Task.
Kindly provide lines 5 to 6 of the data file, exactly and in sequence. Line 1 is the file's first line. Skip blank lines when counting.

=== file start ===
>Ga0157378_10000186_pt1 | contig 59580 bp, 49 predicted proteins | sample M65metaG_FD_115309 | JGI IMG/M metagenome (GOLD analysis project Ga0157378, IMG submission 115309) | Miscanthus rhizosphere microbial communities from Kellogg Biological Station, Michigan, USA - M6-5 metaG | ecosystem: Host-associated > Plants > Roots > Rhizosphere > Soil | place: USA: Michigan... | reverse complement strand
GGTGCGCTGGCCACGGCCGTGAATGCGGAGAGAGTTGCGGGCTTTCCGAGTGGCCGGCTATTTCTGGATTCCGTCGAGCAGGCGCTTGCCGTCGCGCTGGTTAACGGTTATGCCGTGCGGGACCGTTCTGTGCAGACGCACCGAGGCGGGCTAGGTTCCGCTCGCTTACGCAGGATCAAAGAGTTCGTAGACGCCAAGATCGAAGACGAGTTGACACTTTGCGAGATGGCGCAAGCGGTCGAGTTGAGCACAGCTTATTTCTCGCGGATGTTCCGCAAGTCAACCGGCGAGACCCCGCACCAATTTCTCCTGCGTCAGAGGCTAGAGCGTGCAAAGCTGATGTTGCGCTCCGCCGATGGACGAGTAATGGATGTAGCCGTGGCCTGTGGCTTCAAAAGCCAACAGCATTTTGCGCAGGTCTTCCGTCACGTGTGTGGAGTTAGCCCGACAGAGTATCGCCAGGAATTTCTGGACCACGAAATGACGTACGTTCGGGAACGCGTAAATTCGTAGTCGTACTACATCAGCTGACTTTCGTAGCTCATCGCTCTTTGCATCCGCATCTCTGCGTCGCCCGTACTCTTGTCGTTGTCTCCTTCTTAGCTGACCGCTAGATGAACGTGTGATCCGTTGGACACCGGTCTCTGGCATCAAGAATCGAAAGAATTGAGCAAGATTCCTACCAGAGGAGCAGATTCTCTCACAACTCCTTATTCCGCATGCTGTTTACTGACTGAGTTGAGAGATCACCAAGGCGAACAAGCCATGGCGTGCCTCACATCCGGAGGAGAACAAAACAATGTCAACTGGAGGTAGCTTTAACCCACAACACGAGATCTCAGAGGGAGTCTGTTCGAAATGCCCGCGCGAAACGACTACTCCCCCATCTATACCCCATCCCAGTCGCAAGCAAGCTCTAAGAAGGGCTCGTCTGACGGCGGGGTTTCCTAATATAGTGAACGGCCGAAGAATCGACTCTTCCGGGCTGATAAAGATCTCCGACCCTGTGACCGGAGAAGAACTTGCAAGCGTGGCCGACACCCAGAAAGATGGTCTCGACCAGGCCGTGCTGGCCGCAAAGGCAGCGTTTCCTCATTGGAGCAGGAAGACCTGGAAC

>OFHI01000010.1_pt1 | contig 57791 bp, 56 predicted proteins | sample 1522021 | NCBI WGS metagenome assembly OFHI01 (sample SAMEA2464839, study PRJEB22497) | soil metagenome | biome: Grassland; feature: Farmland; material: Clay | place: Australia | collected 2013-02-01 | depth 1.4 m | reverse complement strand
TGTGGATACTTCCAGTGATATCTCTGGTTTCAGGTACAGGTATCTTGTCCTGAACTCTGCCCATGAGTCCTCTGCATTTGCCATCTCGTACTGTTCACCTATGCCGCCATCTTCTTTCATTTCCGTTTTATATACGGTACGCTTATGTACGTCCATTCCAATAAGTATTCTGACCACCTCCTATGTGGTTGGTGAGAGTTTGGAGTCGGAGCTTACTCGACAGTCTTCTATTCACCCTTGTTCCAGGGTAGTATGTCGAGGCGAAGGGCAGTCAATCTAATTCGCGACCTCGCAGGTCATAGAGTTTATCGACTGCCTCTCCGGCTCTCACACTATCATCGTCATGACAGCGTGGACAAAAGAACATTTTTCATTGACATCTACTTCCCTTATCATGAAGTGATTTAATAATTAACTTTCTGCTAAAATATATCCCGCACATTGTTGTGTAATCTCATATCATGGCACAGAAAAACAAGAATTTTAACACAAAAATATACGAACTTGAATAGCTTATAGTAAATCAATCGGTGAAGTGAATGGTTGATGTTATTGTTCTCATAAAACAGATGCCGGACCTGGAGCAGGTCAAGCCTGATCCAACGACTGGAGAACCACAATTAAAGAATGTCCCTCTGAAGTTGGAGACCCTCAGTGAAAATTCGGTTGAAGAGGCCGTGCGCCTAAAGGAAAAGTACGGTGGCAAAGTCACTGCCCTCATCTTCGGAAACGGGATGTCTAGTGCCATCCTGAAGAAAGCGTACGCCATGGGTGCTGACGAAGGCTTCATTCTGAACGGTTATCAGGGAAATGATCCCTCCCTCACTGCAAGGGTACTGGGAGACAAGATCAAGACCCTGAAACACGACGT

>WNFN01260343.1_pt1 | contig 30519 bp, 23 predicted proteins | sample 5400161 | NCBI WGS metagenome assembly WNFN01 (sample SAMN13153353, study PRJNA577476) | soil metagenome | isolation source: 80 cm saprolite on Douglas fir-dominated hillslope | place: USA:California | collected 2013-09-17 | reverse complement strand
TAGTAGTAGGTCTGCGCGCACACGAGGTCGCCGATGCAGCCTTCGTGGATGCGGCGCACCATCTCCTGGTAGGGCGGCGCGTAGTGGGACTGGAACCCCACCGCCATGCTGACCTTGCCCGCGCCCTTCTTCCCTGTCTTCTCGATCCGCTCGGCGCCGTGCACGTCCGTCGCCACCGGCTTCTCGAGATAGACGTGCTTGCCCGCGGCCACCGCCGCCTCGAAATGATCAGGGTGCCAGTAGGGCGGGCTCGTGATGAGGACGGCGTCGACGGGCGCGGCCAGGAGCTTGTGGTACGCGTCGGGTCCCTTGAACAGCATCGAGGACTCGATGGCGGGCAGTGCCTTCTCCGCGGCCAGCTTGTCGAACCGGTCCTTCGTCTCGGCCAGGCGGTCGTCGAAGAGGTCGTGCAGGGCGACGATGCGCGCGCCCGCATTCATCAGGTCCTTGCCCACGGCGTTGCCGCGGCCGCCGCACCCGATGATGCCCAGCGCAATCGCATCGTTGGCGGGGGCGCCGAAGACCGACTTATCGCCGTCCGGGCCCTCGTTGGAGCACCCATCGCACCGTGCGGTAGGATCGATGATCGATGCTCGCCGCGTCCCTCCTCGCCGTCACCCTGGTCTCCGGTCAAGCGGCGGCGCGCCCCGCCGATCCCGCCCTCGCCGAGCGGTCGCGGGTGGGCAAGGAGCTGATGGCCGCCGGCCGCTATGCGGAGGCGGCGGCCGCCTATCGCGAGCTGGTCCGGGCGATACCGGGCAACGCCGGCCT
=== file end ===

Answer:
>WNFN01260343.1_pt1 | contig 30519 bp, 23 predicted proteins | sample 5400161 | NCBI WGS metagenome assembly WNFN01 (sample SAMN13153353, study PRJNA577476) | soil metagenome | isolation source: 80 cm saprolite on Douglas fir-dominated hillslope | place: USA:California | collected 2013-09-17 | reverse complement strand
TAGTAGTAGGTCTGCGCGCACACGAGGTCGCCGATGCAGCCTTCGTGGATGCGGCGCACCATCTCCTGGTAGGGCGGCGCGTAGTGGGACTGGAACCCCACCGCCATGCTGACCTTGCCCGCGCCCTTCTTCCCTGTCTTCTCGATCCGCTCGGCGCCGTGCACGTCCGTCGCCACCGGCTTCTCGAGATAGACGTGCTTGCCCGCGGCCACCGCCGCCTCGAAATGATCAGGGTGCCAGTAGGGCGGGCTCGTGATGAGGACGGCGTCGACGGGCGCGGCCAGGAGCTTGTGGTACGCGTCGGGTCCCTTGAACAGCATCGAGGACTCGATGGCGGGCAGTGCCTTCTCCGCGGCCAGCTTGTCGAACCGGTCCTTCGTCTCGGCCAGGCGGTCGTCGAAGAGGTCGTGCAGGGCGACGATGCGCGCGCCCGCATTCATCAGGTCCTTGCCCACGGCGTTGCCGCGGCCGCCGCACCCGATGATGCCCAGCGCAATCGCATCGTTGGCGGGGGCGCCGAAGACCGACTTATCGCCGTCCGGGCCCTCGTTGGAGCACCCATCGCACCGTGCGGTAGGATCGATGATCGATGCTCGCCGCGTCCCTCCTCGCCGTCACCCTGGTCTCCGGTCAAGCGGCGGCGCGCCCCGCCGATCCCGCCCTCGCCGAGCGGTCGCGGGTGGGCAAGGAGCTGATGGCCGCCGGCCGCTATGCGGAGGCGGCGGCCGCCTATCGCGAGCTGGTCCGGGCGATACCGGGCAACGCCGGCCT